Establishment of Action Plans and KPIs

As a way of steadily propelling ESG management, Obayashi Corporation laid out an action plan and Key Performance Indicators (KPIs) for each materiality based on its evaluation of the impact of each on the Obayashi Group.

In the Medium-Term Business Plan 2017, the company defined its Vision for the Future as being “the leader at the forefront of technology and productivity” and “a corporate group advancing while creating diverse earnings sources.” To achieve this vision, the company also set forth strategies to strengthen the four existing pillars and achieve globalization, as well as deepen and expand business domains. The company also devised specific action plans to solve the six materialities with respect to the promotion of ESG management. ESG management aims for sustainable corporate growth and the realization of a sustainable society as a prerequisite for that growth. Under these action plans, the company hopes to achieve the KPI targets using the PDCA cycle, and it conducts yearly reviews to confirm the extent to which the targets have been achieved and make revisions as necessary.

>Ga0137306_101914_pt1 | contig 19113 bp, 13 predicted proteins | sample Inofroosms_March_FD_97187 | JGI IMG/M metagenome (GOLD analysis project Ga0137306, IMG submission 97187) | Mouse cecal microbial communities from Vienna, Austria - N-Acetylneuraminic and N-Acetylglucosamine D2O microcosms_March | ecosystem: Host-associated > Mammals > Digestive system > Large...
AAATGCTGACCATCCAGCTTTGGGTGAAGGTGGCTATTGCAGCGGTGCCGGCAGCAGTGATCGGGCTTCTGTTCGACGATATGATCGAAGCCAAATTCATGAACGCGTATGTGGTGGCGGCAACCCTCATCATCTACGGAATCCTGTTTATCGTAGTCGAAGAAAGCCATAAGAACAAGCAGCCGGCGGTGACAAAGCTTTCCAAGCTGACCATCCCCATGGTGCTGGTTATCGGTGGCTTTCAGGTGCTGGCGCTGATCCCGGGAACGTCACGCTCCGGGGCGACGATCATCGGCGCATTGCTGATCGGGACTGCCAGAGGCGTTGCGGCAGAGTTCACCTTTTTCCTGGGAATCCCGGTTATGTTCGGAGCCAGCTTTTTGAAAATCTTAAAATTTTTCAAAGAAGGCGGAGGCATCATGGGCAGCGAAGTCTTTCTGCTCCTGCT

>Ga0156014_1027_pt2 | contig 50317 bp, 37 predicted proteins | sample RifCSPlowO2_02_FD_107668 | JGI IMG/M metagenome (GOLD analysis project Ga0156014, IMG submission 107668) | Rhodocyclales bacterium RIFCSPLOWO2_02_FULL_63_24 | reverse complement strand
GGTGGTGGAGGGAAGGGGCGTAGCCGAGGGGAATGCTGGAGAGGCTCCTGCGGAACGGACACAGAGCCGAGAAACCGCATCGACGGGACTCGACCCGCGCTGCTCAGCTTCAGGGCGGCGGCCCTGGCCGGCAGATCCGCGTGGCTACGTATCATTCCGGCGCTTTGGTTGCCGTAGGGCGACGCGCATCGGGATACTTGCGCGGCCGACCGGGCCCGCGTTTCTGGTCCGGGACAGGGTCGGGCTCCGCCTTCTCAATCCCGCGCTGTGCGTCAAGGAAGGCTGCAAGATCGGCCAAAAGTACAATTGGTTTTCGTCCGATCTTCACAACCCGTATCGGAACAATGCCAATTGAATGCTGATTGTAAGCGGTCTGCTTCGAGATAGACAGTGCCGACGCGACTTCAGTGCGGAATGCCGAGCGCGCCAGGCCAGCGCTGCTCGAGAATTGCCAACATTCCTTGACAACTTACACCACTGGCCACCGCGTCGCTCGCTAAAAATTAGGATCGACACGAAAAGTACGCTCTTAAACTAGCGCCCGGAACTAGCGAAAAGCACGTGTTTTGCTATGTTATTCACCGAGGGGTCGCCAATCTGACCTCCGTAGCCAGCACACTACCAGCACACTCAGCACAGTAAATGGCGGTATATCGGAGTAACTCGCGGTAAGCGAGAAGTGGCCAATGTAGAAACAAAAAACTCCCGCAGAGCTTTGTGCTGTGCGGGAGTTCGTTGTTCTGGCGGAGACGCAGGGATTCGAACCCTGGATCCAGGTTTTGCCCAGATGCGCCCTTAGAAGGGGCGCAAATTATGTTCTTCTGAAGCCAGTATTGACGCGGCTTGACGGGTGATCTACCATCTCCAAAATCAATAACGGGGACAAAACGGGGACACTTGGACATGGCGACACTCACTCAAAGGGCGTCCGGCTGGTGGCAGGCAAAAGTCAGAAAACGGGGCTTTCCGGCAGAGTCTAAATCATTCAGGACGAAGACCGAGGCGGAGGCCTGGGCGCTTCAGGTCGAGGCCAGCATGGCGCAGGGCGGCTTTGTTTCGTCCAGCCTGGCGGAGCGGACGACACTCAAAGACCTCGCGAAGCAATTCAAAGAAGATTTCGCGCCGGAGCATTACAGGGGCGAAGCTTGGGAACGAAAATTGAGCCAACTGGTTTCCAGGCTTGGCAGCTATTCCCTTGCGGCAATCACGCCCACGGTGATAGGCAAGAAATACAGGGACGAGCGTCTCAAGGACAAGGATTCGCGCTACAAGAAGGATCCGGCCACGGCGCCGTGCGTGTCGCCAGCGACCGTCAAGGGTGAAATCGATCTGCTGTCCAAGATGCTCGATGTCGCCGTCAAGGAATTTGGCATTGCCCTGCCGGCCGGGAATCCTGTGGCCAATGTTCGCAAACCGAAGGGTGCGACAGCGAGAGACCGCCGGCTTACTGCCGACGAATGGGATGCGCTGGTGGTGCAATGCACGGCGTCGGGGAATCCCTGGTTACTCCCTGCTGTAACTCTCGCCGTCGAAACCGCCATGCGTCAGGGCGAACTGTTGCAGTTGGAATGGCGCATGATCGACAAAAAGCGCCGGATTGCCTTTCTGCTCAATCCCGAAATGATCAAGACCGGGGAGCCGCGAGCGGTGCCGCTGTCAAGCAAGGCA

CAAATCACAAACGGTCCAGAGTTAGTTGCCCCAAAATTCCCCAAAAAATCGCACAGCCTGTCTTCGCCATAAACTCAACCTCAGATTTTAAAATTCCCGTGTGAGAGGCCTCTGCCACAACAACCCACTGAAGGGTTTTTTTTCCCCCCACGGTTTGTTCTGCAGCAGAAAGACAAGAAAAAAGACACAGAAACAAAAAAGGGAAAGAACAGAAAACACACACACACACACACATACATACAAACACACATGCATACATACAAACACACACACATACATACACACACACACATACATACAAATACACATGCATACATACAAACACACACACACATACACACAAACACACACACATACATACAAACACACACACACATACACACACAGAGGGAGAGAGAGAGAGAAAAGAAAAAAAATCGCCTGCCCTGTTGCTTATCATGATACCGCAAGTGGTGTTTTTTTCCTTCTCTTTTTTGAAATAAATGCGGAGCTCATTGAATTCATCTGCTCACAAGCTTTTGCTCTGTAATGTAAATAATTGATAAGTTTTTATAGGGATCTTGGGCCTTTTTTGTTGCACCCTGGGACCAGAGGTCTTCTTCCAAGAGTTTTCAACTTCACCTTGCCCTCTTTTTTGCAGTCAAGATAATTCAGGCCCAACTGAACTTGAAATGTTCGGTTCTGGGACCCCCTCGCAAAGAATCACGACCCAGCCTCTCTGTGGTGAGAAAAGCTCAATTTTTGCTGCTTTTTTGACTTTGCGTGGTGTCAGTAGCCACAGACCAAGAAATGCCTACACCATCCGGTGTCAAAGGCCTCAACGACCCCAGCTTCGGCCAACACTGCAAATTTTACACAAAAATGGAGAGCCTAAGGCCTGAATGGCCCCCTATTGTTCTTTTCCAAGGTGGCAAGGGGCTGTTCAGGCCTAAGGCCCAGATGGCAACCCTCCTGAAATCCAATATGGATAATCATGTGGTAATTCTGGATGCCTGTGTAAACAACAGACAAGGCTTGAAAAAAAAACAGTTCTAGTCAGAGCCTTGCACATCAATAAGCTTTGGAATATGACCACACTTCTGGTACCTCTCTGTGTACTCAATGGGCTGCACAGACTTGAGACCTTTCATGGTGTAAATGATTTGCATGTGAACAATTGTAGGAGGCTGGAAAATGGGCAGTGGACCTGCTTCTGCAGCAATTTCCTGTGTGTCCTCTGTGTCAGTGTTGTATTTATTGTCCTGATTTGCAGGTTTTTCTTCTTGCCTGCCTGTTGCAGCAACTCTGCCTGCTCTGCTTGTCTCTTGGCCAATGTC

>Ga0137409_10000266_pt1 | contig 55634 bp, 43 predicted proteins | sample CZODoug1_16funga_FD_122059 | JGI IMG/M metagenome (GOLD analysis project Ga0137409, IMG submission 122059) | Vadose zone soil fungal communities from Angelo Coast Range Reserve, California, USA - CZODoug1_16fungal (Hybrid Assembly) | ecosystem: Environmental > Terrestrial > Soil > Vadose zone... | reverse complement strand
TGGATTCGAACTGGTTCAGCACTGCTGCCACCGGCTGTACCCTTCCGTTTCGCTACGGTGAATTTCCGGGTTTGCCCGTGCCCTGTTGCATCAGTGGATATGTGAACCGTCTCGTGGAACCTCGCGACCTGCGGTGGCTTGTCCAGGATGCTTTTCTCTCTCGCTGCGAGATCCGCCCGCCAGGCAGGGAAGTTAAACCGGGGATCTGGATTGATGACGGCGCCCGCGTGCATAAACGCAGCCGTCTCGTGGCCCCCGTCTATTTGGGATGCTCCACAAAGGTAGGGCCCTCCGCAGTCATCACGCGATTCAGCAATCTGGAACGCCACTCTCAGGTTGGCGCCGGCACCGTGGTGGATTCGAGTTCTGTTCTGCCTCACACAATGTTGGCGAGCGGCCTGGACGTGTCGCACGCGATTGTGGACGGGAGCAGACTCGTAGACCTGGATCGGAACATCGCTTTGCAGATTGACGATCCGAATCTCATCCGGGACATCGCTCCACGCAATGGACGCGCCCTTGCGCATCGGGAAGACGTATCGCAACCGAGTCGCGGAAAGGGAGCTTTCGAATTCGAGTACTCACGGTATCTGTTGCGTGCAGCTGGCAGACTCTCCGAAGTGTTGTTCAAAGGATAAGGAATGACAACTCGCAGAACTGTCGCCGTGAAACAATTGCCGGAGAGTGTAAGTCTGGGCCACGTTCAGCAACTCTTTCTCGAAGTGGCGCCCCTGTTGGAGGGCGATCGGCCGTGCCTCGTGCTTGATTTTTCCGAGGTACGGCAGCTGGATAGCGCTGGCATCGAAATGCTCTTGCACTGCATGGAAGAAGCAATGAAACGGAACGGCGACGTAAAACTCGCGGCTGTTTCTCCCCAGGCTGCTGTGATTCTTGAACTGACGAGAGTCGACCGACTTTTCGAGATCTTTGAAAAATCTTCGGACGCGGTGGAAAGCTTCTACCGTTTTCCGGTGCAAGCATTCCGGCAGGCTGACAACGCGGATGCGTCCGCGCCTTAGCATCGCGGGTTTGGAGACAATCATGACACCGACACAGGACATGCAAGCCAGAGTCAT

Action Plans and KPIs
Action Plans and KPIs

Update of the Medium- to Long-Term Environmental Vision for Achieving a Sustainable Society—From “Green” to “Sustainability”

In 2011, Obayashi Corporation set out its medium- to long-term environmental vision, Obayashi Green Vision 2050. Since then, the company has been working to solve environmental problems in its goal to foster an environmentally responsible society. In June 2019, the company developed the vision further, renaming it Obayashi Sustainability Vision 2050 and making it the company’s long-term vision. The new vision reflected factors such as changes in social conditions and the business environment, the importance of ESG as a management foundation, and the need to contribute to meeting the social challenges as expressed in the SDGs.

This long-term vision defined the 2050 vision as a state of having realized sustainability of “the planet, society, and people” and plotted the direction in which the Obayashi Group should develop its businesses using the backcasting method. Realizing a sustainable society founded on harmony between the planet, society, and people is considered absolutely essential for the company to continue doing business into the future. It thus decided to pursue this vision alongside working toward the sustainability of the Obayashi Group. To this end, the company set out three goals for 2040–2050: decarbonization for achieving zero carbon dioxide emissions across the entire Obayashi Group, providing valuable spaces and services to build a better society for all, and co-creating a sustainable supply chain in partnership with everyone involved in the company’s business.